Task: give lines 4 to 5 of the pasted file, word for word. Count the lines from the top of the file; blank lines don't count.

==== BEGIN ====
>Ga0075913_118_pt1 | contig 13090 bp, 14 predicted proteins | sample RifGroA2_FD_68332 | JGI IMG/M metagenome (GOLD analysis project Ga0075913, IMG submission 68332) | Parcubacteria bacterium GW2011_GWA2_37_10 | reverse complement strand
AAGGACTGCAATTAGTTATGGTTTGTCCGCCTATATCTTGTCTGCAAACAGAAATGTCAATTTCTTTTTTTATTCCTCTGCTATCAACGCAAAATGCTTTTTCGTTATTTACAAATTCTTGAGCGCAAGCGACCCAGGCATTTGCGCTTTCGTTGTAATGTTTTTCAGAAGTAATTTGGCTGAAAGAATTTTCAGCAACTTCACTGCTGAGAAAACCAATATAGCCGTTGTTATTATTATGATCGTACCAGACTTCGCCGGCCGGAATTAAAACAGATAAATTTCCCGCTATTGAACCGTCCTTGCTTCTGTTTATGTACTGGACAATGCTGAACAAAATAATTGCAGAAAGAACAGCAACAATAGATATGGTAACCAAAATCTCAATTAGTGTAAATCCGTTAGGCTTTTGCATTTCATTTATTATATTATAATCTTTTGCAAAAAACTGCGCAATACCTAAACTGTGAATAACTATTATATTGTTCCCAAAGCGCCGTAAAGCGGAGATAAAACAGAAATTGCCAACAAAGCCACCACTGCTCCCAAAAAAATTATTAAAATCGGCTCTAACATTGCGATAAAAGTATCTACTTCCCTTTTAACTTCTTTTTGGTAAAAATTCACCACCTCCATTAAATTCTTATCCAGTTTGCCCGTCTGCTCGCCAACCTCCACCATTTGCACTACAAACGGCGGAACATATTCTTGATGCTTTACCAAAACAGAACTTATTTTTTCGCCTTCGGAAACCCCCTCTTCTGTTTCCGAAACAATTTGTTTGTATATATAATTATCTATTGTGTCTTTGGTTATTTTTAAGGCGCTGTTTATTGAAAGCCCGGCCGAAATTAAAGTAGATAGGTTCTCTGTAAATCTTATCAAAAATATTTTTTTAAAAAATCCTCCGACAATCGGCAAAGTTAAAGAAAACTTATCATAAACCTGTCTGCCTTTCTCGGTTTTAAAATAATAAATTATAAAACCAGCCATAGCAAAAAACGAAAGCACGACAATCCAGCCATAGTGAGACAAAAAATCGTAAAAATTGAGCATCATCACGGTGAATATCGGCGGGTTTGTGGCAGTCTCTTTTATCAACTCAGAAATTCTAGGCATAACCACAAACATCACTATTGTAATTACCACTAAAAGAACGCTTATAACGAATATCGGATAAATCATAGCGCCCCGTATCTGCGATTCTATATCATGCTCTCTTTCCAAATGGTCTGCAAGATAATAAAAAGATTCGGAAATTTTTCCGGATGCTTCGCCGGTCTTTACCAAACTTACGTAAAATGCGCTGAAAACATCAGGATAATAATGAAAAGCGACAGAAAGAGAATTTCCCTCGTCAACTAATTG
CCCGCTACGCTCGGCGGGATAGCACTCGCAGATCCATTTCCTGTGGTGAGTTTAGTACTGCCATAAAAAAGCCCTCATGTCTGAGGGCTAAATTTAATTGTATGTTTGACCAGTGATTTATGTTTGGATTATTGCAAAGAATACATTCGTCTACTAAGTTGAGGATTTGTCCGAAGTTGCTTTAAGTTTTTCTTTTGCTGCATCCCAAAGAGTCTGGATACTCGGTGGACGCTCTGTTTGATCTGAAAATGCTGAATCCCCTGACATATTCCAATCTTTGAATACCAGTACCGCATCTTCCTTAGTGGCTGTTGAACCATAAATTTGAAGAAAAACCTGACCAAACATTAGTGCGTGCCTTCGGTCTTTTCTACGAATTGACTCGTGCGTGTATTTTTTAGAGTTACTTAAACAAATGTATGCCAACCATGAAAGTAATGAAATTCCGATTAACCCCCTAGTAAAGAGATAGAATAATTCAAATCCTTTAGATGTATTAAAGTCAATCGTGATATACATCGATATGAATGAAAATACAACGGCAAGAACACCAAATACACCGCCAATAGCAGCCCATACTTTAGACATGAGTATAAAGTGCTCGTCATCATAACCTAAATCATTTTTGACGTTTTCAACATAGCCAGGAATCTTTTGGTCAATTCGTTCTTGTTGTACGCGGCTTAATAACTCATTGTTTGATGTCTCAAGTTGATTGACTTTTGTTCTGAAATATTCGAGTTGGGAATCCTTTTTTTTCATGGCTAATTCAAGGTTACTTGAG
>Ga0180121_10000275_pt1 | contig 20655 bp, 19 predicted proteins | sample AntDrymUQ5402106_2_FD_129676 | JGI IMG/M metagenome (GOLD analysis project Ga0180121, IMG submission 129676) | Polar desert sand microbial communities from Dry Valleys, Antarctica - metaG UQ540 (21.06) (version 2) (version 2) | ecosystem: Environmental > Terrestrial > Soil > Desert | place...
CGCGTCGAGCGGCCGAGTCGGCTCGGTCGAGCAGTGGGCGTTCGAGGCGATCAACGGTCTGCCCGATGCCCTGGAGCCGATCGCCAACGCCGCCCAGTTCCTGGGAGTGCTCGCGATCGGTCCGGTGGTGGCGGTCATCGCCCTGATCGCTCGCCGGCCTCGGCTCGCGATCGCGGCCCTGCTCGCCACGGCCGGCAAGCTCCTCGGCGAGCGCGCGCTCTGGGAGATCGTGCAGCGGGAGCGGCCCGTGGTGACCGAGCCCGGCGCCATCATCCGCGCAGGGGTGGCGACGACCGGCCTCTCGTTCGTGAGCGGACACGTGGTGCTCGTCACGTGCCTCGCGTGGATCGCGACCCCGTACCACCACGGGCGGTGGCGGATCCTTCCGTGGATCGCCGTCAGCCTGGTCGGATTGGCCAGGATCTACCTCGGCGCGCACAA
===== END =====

>Ga0180121_10000275_pt1 | contig 20655 bp, 19 predicted proteins | sample AntDrymUQ5402106_2_FD_129676 | JGI IMG/M metagenome (GOLD analysis project Ga0180121, IMG submission 129676) | Polar desert sand microbial communities from Dry Valleys, Antarctica - metaG UQ540 (21.06) (version 2) (version 2) | ecosystem: Environmental > Terrestrial > Soil > Desert | place...
CGCGTCGAGCGGCCGAGTCGGCTCGGTCGAGCAGTGGGCGTTCGAGGCGATCAACGGTCTGCCCGATGCCCTGGAGCCGATCGCCAACGCCGCCCAGTTCCTGGGAGTGCTCGCGATCGGTCCGGTGGTGGCGGTCATCGCCCTGATCGCTCGCCGGCCTCGGCTCGCGATCGCGGCCCTGCTCGCCACGGCCGGCAAGCTCCTCGGCGAGCGCGCGCTCTGGGAGATCGTGCAGCGGGAGCGGCCCGTGGTGACCGAGCCCGGCGCCATCATCCGCGCAGGGGTGGCGACGACCGGCCTCTCGTTCGTGAGCGGACACGTGGTGCTCGTCACGTGCCTCGCGTGGATCGCGACCCCGTACCACCACGGGCGGTGGCGGATCCTTCCGTGGATCGCCGTCAGCCTGGTCGGATTGGCCAGGATCTACCTCGGCGCGCACAA